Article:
Study Questions 1 Shakespeare includes characters in Hamlet who are obvious foils for Hamlet, including, most obviously, Horatio, Fortinbras, Claudius, and Laertes. Compare and contrast Hamlet with each of these characters. How are they alike? How are they different?
Oceania, alongside Eurasia and Eastasia, is one of the three totalitarian superpowers into which the world is now divided.
Engraved on the front of the huge white building that houses the Ministry of Truth are three Party slogans: Meanwhile, the nation is perpetually at war with either Eurasia or Eastasia, though as they are currently at war with Eurasia, the Party claims they have never been at war with Eastasia. An equally important enemy is Emmanuel Goldstein, a discredited former leader of the revolution that brought the Party to power who supposedly now heads an underground resistance from abroad.
Winston still dimly remembers the time before the Party seized power and before his parents disappeared, and he secretly harbors unorthodox ideas. Meanwhile, Winston also becomes convinced that a young woman who works in the Fiction Department is spying on him.
One evening he takes the risk of skipping the government-sponsored group activities at the Community Center to take a solitary walk. Afterward, Winston takes the further risk of going into the junk shop where he bought his diary and chatting with the proprietor, Mr.
Charrington, from whom he buys a beautiful antique glass paperweight. On his way out, Winston sees the woman from the Fiction Department coming toward him and rushes home in terror.
Sometime later, in a corridor at the Ministry of Truth, Winston sees the same woman trip and fall on her arm, which is in a sling. Winston regards the first time he sleeps with the free-spirited, sexually liberated young woman, who is named Julia, as a political act and believes unfettered sexual desire has the power to destroy the Party.
Winston rents a room above the junk shop from Mr.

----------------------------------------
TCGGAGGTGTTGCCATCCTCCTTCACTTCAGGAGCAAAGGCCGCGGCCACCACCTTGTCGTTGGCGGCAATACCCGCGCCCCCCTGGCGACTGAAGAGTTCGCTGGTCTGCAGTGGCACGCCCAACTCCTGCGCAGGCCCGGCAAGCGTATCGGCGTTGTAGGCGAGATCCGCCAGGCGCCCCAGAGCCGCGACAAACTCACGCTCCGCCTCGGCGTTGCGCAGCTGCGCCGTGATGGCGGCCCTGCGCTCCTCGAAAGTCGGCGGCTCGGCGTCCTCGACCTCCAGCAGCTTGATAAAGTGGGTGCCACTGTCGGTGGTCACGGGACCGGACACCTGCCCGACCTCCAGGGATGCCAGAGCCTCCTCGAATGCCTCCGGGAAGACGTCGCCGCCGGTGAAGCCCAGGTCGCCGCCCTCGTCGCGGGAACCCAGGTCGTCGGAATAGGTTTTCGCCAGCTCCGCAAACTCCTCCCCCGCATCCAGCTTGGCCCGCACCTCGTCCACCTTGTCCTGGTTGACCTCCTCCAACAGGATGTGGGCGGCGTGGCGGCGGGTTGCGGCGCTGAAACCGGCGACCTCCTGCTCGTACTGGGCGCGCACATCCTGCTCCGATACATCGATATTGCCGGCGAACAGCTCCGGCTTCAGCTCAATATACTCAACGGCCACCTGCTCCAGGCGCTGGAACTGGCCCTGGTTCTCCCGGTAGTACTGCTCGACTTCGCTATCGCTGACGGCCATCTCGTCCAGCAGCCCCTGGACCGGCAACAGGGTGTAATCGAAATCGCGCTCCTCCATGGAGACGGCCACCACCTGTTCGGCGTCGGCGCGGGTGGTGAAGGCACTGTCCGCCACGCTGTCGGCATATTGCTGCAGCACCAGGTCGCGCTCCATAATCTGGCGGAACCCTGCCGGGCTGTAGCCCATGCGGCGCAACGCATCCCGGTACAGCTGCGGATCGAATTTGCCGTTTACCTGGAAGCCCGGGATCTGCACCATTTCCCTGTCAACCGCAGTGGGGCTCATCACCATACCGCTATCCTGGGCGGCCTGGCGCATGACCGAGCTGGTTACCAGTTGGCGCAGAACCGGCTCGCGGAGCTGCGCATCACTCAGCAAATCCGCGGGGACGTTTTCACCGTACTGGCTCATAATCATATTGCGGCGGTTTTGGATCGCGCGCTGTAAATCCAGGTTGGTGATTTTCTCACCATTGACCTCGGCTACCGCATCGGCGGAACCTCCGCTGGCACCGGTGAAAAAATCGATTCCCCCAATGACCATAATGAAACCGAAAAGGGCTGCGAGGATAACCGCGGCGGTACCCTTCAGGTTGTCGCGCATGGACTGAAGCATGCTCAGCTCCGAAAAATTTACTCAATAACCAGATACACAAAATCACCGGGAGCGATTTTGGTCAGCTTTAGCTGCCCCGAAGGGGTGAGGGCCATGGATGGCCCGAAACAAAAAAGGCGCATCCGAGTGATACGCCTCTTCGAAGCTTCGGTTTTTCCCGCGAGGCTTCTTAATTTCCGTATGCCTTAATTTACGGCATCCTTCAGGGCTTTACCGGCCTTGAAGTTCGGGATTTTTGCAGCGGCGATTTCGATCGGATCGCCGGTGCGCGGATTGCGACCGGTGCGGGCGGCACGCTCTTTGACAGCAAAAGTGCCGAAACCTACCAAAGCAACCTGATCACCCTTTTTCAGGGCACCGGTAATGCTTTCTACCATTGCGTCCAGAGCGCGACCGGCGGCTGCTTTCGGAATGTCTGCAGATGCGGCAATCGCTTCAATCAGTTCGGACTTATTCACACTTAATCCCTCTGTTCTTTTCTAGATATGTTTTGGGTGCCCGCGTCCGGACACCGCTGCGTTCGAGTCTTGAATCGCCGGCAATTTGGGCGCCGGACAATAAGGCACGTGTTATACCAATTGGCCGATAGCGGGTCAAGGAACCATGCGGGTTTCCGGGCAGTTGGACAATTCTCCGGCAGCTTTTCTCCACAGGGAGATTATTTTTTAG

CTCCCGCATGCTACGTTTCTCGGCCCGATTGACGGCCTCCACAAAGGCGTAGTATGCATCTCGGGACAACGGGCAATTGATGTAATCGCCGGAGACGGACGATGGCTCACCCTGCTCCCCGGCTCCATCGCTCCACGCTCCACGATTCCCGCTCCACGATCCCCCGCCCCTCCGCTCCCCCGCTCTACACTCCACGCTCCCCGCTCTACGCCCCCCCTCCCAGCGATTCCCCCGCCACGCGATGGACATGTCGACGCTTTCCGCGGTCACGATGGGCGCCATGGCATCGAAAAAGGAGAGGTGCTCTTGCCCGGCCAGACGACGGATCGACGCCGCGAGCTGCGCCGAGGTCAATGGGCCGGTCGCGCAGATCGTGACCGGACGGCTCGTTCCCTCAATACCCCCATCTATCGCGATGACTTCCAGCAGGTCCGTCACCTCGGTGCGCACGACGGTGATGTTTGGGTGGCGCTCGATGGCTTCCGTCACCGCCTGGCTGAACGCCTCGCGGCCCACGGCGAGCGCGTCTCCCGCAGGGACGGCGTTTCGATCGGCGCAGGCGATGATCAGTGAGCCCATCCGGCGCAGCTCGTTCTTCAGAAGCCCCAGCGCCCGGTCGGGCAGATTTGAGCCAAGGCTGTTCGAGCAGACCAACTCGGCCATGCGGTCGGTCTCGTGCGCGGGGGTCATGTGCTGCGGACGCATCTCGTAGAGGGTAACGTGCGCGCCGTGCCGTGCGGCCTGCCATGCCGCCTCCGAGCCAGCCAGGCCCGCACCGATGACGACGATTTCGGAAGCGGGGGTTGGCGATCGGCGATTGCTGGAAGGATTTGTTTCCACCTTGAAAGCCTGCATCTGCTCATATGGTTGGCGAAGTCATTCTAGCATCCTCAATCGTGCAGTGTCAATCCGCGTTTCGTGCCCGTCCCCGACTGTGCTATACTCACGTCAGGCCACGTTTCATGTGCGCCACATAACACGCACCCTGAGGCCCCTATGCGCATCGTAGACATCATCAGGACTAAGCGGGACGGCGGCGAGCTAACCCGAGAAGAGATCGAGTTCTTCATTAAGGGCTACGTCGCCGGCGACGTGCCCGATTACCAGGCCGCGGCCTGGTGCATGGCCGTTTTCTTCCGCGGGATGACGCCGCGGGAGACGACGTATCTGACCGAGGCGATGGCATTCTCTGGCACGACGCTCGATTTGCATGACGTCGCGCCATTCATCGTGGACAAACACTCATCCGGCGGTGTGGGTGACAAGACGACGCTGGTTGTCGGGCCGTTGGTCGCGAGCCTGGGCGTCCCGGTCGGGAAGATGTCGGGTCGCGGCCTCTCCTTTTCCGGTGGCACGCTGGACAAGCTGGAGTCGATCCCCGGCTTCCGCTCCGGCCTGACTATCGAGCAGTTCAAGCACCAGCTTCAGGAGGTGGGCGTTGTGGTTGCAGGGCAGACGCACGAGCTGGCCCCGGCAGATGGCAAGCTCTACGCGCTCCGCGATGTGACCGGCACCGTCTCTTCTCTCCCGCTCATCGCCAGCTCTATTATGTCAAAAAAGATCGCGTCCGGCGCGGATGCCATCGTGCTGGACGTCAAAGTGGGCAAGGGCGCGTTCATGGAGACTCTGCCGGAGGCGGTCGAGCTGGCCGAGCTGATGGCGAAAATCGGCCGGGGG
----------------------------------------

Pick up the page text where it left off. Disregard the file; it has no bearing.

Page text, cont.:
The room is old-fashioned, lacks a telescreen, and prominently displays the antique glass paperweight that Winston bought at the shop and now imagines represents the private world he and Julia have created. They often hear a prole washerwoman singing in the courtyard below the shop.
He and Julia talk about rebelling against the Party as well but are unsure how to do so. Winston is convinced that he has finally made contact with the rebellion he always dreamed of.
Winston is finally able to read it in the room above the junk shop after the employees of the Ministry of Truth spend a grueling week altering documents to reflect that the Party is and has always been at war with Eastasia.
The book explains how the Party claimed and maintains power, including its use of doublethink, a mental process by which an individual can accept whatever the Party says and then forget they ever believed anything different or engaged in this mental process at all. Winston finds the book a reassuring articulation of his own beliefs about Party doctrine and believes its final message must be that hope lies with the proles.
Before he can finish it, however, he and Julia are arrested. Winston finds himself in the Ministry of Love, where he is kept in a windowless cell. For the next several weeks or months, Winston is brutally beaten by armed guards, then interrogated by Party intellectuals until he confesses to a long list of invented crimes.
After his release, Winston is no longer of interest to the Party. He and Julia see each other once in the park and confess that they betrayed each other. Rather than feeling the desire he once had for Julia, Winston wants only to return to his usual table at the Chestnut Tree.Download Study Guide Subscribe now to download this study guide, along with more than 30, other titles.
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Free Study Guide for Macbeth: Plot Summary, Annotated Text, Themes, Sources, and More. This Study Guide consists of approximately 64 pages of chapter summaries, quotes, character analysis, themes, and more - everything you need to sharpen your knowledge of Artemis Fowl.
Sources The main source for the plot of the play was The Tragical History of Romeus and Juliet (), by Arthur Brooke (death circa ). Brooke's work, a long narrative poem, was based on a French version () of the tragedy by Pierre Boiastuau (circa ).
Sources The main source for the plot of the play was The Tragical History of Romeus and Juliet (), by Arthur Brooke (death circa ).
Brooke's work, a long narrative poem, was based on a French version () of the tragedy by Pierre Boiastuau (circa ).